{[ promptMessage ]}

Bookmark it

{[ promptMessage ]}

Chapter_2

# Chapter_2 - Chapter 2 Motion Along a Straight Line In this...

This preview shows pages 1–6. Sign up to view the full content.

Chapter 2 Motion Along a Straight Line In this chapter we will study 1-dimensional kinematics i.e. how objects move along a straight line. The following parameters will be defined: Displacement Average velocity Average Speed Instantaneous velocity Average and instantaneous acceleration Special case: motion with constant acceleration --- we will develop the equations that give us the velocity and position at any time. Example: free fall motion Finally we will study a graphical integration method that can be used to analyze the motion when the acceleration is not constant (2-1)

This preview has intentionally blurred sections. Sign up to view the full version.

View Full Document
Focus of this chapter: Motion will be along a straight line We will assume that the moving objects are “ particles ” i.e. all parts of an object move in the same way. The causes of the motion will not be investigated. Consider an object moving along a straight line taken to be the x-axis. The object’s position at time t is described by its coordinate x(t) defined with respect to the origin O (x=0). The coordinate x can be positive or negative (2-2) x 1 =-2m x 2 = 3m
Displacement. If an object moves from position x 1 to position x 2 , the change in position is described by the displacement For example if x 1 = 5 m and x 2 = 12 m then Δ x = 12 – 5 = 7 m. The positive sign of Δx indicates that the motion is along the positive x-direction If x 1 = 5 m and x 2 = 1 m then Δx = 1 – 5 = -4 m. The negative sign of Δx indicates that the motion is along the negative x-direction Displacement is a vector quantity that has both magnitude and direction. In this restricted one-dimensional motion the direction is described by the algebraic sign of Δx 2 1 x x x ∆ = - Note: The actual distance for a trip is irrelevant as far as the displacement is concerned For example an object moves from x 1 = 5 m to x 2 = 200 m and then back to x 2 = 5 m. The total distance covered is 2×195 = 390 m, the displacement Δ x = 0m (2-3) . . . O x 1 x 2 x -axis motion Δx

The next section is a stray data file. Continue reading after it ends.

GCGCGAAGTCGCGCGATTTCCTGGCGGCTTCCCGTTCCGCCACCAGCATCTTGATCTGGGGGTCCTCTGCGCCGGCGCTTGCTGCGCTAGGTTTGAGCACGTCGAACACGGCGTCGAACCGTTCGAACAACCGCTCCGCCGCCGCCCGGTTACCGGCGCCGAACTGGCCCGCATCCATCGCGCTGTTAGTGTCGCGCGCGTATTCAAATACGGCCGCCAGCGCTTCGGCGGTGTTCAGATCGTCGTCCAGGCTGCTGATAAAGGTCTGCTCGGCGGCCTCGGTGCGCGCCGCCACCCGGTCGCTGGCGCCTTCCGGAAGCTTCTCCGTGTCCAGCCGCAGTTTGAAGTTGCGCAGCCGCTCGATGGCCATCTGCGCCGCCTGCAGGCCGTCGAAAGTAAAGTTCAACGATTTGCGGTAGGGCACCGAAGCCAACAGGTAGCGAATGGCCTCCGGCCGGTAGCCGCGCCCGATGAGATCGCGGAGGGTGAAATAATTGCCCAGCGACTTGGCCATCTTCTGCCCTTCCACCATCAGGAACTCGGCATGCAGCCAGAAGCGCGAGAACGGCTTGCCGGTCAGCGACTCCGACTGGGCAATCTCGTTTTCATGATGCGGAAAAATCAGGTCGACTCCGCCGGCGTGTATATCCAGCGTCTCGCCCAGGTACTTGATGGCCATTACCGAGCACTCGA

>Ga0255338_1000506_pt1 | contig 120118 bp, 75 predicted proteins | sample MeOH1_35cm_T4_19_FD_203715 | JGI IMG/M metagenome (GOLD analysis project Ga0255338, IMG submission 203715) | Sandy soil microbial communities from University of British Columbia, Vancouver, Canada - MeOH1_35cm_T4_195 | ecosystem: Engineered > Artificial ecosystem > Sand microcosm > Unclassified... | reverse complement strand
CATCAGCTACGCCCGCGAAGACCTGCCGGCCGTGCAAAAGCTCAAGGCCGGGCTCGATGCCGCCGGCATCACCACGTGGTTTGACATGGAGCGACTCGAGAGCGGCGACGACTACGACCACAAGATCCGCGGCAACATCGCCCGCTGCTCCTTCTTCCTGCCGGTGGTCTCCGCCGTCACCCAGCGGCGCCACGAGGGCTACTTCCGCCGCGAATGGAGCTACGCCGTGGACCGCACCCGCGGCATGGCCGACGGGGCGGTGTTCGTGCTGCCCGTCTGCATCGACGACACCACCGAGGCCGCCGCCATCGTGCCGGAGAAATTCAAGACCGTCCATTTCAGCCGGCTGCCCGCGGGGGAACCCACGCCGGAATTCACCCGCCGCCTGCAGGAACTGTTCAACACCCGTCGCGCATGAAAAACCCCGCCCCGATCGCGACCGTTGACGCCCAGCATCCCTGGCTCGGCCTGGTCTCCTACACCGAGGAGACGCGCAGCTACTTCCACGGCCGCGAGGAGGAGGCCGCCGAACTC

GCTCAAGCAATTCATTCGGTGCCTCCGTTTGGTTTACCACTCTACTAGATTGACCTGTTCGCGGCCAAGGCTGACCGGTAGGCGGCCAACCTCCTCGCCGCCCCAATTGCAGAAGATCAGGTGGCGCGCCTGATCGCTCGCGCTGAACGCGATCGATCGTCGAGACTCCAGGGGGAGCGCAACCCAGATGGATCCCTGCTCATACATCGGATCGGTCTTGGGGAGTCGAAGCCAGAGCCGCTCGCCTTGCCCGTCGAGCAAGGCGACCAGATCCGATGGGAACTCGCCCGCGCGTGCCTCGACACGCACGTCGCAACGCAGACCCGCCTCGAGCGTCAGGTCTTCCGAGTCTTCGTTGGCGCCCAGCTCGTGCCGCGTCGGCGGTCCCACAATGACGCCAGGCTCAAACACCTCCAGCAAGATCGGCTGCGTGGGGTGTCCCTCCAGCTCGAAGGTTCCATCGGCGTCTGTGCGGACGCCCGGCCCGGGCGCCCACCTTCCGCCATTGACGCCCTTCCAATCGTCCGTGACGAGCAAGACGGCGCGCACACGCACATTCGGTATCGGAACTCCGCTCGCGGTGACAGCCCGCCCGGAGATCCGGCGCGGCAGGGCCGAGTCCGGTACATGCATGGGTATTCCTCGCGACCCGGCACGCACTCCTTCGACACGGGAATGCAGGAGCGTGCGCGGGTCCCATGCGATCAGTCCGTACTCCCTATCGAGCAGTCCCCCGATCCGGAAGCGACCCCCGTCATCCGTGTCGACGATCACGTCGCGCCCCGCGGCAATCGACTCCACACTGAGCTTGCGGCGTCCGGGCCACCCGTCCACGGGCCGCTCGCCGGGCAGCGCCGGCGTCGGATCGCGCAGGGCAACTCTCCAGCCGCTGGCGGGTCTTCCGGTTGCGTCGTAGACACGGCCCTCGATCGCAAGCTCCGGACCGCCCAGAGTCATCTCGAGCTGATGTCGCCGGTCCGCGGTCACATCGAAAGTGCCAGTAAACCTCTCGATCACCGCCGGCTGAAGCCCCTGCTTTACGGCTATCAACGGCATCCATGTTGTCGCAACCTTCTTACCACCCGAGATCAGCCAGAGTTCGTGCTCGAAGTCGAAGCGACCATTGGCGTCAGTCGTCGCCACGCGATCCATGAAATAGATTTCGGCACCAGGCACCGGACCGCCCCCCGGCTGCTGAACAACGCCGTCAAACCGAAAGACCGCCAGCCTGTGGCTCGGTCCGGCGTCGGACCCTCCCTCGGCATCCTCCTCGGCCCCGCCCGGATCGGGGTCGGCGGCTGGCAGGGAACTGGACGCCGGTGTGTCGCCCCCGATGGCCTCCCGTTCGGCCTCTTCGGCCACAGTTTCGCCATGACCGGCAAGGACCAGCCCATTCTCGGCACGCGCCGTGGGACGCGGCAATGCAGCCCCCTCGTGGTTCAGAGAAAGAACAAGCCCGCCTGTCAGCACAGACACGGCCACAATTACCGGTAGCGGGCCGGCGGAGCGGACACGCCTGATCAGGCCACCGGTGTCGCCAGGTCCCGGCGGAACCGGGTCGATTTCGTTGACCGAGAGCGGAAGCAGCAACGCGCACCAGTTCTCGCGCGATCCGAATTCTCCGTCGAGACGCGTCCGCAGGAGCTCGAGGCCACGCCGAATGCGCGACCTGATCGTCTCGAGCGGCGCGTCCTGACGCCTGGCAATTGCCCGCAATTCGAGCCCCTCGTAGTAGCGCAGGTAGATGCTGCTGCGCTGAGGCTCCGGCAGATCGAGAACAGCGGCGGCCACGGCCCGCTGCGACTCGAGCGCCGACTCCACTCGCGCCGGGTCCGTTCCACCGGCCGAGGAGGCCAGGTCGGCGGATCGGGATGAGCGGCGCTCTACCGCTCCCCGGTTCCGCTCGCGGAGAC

This preview has intentionally blurred sections. Sign up to view the full version.

View Full Document
Average Velocity We plot position x (t) as function of time t for a moving animal. We can get an idea of “ how fast ” the animal moves from one position x 1 at time t 1 to a new position x 2 at time t 2 by determining the average velocity between t 1 and t 2 . Here x 2 and x 1 are the positions x(t 2 ) and x(t 1 ), respectively. The time interval Δt is defined as : Δt = t 2 – t 1 The units of v avg are: m/s Example: x(0) = -5m, x(4)= 2m v avg = [2-(-5)]/(4-0) = 1.75 m/s 2 1 2 1 avg x x x v t t t - = = - (2-4)
Graphical determination of v avg On an x versus t plot we can determine v avg from the slope of the straight line that connects point ( t 1 , x 1 ) with point ( t 2 , x 2 ). In the plot below, t 1 =1 s, and t 2 = 4 s. The corresponding positions are : x 1 = - 4 m and x 2 = 2 m 2 1 2 1 2 ( 4) 6 m 2 m/s 4 1 3 s avg x x v t t - - - = = = = - - Average Speed s avg The average speed is defined in terms of the total distance traveled in a time

This preview has intentionally blurred sections. Sign up to view the full version.

View Full Document
This is the end of the preview. Sign up to access the rest of the document.

{[ snackBarMessage ]}

### Page1 / 28

Chapter_2 - Chapter 2 Motion Along a Straight Line In this...

This preview shows document pages 1 - 6. Sign up to view the full document.

View Full Document
Ask a homework question - tutors are online